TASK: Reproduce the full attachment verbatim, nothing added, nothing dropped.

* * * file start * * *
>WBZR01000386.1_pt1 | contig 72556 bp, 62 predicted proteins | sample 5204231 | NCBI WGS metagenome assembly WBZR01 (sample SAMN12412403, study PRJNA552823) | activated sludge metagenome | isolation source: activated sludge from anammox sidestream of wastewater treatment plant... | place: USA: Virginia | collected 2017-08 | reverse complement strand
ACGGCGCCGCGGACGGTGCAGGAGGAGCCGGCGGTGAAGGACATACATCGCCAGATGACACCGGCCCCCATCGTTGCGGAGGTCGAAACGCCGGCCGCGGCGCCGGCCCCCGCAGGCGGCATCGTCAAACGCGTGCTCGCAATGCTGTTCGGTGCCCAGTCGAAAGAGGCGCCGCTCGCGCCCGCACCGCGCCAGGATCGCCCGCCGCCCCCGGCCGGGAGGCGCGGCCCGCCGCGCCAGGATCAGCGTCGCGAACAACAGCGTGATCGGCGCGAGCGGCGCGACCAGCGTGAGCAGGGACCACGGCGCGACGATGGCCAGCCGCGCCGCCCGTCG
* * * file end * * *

>WBZR01000386.1_pt1 | contig 72556 bp, 62 predicted proteins | sample 5204231 | NCBI WGS metagenome assembly WBZR01 (sample SAMN12412403, study PRJNA552823) | activated sludge metagenome | isolation source: activated sludge from anammox sidestream of wastewater treatment plant... | place: USA: Virginia | collected 2017-08 | reverse complement strand
ACGGCGCCGCGGACGGTGCAGGAGGAGCCGGCGGTGAAGGACATACATCGCCAGATGACACCGGCCCCCATCGTTGCGGAGGTCGAAACGCCGGCCGCGGCGCCGGCCCCCGCAGGCGGCATCGTCAAACGCGTGCTCGCAATGCTGTTCGGTGCCCAGTCGAAAGAGGCGCCGCTCGCGCCCGCACCGCGCCAGGATCGCCCGCCGCCCCCGGCCGGGAGGCGCGGCCCGCCGCGCCAGGATCAGCGTCGCGAACAACAGCGTGATCGGCGCGAGCGGCGCGACCAGCGTGAGCAGGGACCACGGCGCGACGATGGCCAGCCGCGCCGCCCGTCG